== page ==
• "Let's talk about that for a minute ..."
  • "What made you notice that?"
  • "What made you say that"

Don't be afraid to apologize for something they've said, and when appropriate, privately talk to your child about their language. 

6. Teach your kids how to use inclusive language by discouraging and avoiding labeling. 

This will require some practice, because you likely use labels like race all the time. Use people's names or use the most neutral descriptors possible. Be specific. 

Labels generally carry complex meaning, like the term Canadian or Asian. There is a subtle difference between referring to someone as the "Asian kid", versus "that child from Asia." The first has assumptions about their identity, which might not be true, especially if that "Asian kid" is actually born in Canada. Maybe what you actually mean is that "Asian looking kid" or that "kid whose family is from Asia"?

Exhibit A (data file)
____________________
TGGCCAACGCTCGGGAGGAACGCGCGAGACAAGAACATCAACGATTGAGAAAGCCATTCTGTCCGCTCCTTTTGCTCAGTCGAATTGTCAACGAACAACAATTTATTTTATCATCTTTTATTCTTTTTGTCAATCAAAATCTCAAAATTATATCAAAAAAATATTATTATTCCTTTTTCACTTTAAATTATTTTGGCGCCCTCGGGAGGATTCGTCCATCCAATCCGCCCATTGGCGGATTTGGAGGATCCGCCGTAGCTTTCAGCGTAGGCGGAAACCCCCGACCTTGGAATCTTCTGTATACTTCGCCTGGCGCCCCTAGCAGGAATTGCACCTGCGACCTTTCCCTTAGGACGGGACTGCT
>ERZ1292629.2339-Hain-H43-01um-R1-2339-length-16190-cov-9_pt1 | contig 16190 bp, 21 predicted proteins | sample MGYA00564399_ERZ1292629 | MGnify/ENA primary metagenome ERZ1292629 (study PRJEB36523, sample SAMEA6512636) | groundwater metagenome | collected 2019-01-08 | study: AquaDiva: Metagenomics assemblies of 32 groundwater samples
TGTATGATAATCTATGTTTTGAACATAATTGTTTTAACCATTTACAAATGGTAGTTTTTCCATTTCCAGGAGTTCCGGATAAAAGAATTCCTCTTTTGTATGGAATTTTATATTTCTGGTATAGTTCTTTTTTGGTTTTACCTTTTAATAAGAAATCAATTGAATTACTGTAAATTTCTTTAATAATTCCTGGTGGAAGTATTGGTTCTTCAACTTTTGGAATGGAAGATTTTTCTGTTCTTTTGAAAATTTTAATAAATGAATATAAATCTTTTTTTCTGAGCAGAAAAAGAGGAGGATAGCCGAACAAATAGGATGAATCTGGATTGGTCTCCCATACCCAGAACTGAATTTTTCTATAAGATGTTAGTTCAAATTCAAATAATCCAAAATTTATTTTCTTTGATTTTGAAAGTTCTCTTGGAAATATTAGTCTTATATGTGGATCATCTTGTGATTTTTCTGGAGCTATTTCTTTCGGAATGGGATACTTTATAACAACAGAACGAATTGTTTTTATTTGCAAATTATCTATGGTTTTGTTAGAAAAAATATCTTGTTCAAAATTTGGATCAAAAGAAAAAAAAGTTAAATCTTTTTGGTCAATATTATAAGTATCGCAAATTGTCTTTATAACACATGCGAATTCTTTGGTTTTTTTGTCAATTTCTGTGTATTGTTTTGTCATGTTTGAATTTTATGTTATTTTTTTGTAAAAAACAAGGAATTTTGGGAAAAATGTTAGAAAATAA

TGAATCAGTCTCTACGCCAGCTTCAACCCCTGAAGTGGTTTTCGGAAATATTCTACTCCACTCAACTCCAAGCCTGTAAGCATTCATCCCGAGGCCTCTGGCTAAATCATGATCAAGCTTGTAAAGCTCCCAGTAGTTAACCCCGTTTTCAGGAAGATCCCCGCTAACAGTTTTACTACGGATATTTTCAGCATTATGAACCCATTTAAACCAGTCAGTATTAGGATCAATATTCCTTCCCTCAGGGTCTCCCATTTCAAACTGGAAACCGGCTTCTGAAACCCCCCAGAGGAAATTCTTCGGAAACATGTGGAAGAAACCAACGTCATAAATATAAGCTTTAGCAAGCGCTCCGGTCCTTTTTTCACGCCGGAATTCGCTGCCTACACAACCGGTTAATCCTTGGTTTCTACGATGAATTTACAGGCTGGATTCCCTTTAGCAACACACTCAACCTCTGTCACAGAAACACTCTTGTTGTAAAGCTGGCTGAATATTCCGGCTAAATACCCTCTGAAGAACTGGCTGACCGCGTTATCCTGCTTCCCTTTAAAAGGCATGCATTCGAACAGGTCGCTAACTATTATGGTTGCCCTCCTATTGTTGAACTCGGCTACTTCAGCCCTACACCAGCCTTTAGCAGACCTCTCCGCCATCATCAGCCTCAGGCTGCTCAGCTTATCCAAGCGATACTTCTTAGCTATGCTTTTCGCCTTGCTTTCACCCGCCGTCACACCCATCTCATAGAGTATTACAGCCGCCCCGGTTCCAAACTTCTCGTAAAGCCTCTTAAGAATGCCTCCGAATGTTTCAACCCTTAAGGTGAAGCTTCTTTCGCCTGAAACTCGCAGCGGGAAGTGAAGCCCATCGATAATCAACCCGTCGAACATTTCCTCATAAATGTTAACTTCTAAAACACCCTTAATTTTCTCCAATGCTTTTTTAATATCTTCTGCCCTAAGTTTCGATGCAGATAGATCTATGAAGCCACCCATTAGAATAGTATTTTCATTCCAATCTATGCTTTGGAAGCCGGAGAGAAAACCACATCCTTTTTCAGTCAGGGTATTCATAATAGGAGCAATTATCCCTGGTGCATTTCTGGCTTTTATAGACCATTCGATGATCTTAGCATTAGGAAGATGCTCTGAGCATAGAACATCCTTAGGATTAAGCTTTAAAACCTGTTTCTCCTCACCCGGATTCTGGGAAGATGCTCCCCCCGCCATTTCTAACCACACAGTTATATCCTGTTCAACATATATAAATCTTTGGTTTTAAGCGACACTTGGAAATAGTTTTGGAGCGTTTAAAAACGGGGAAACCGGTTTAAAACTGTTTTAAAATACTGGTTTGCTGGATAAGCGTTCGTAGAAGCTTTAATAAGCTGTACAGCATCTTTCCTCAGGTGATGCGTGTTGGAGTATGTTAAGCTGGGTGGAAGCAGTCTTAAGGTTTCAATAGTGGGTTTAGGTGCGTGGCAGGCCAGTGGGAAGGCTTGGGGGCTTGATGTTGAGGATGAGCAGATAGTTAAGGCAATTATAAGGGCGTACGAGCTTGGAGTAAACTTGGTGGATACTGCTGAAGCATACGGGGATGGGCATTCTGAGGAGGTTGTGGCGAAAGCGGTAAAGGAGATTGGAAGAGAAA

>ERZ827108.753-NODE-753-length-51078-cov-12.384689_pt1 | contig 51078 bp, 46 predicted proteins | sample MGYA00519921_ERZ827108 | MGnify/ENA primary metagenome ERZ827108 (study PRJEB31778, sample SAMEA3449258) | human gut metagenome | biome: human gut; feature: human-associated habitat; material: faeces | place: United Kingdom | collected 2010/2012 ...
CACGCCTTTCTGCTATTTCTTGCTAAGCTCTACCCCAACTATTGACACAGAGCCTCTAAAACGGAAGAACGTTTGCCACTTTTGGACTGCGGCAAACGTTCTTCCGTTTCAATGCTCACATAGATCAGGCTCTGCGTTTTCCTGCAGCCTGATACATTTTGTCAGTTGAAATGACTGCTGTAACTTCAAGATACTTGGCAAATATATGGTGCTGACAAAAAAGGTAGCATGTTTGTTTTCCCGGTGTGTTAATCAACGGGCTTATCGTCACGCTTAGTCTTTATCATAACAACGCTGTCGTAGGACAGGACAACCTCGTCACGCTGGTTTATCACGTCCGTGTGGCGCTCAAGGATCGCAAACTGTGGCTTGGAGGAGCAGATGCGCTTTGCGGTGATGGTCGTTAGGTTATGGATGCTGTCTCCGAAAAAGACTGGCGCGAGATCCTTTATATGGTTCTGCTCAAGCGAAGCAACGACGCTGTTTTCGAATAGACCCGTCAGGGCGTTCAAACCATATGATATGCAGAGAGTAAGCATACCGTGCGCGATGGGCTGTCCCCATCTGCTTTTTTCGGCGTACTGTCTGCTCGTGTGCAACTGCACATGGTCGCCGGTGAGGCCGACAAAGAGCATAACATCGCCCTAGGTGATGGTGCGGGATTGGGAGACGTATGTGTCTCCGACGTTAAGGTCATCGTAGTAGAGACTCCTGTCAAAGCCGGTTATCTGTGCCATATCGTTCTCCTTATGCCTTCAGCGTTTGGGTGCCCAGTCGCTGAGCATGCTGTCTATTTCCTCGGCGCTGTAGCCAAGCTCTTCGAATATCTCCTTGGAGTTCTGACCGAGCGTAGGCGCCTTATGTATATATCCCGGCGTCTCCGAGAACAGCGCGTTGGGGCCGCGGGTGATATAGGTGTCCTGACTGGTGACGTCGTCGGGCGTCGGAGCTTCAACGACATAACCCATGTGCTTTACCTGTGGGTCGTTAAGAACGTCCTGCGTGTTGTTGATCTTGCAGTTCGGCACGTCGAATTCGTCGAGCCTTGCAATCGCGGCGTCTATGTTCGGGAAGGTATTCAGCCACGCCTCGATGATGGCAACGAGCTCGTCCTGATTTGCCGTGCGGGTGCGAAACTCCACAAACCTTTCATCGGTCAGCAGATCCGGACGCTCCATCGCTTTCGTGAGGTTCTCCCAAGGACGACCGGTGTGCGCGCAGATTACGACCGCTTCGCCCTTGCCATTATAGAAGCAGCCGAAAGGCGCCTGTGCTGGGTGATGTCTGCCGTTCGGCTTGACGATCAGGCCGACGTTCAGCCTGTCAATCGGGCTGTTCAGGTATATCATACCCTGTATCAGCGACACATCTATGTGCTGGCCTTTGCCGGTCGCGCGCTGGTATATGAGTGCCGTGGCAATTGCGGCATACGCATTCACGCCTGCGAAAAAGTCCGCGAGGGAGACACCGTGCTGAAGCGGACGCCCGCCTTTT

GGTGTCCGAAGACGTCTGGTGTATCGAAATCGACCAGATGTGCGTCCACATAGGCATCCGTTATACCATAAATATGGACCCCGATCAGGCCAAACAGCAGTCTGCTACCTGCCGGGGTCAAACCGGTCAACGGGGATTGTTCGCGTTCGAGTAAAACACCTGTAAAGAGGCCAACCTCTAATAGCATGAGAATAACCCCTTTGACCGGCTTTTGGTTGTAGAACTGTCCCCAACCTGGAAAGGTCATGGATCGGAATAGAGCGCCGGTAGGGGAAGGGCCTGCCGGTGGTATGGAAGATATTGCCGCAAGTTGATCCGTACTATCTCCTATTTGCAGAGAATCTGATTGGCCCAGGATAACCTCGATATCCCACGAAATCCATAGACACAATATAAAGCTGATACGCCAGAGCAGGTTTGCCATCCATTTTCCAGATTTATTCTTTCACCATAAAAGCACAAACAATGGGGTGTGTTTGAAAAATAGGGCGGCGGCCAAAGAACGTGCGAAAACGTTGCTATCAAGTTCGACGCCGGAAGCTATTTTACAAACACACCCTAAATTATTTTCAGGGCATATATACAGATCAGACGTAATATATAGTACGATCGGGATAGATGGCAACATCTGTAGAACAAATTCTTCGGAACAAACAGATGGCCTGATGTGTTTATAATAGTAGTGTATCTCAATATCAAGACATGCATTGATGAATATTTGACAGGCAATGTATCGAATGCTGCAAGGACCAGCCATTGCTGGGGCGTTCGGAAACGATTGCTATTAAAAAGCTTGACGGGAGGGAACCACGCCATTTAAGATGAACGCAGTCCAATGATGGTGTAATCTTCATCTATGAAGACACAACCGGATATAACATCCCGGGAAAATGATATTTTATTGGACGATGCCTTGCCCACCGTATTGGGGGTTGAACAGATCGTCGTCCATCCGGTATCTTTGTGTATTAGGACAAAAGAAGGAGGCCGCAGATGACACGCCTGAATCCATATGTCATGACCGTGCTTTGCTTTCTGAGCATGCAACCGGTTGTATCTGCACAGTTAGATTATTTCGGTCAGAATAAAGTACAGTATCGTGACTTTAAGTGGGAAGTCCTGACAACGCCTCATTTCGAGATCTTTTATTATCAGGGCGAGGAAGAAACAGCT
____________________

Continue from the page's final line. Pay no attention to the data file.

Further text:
If all this seems complex, it's because it is. Refer to people by their names. 

Take the time to think about how you would explain to your child that labels cause us to lose sight of the person and their individuality, and focus on the label (for adults, we refer to this as stereotyping). Children understand uniqueness. It's what makes them special. 

7. Use respectful language. 

This is especially true when referring to ethnicity, gender identity and expression, indigenous people, and especially when talking about disability. According to Varda Epstein, writer on

“When talking to kids about disabilities it’s important to use the right terminology. Children are always watching and listening, so we need to be careful with our speech. For instance, it’s important to make a distinction between the disability and the person who lives with it. It’s better, for instance, to speak of someone as “having autism” or being “on the autism spectrum” as opposed to saying, “He’s autistic.”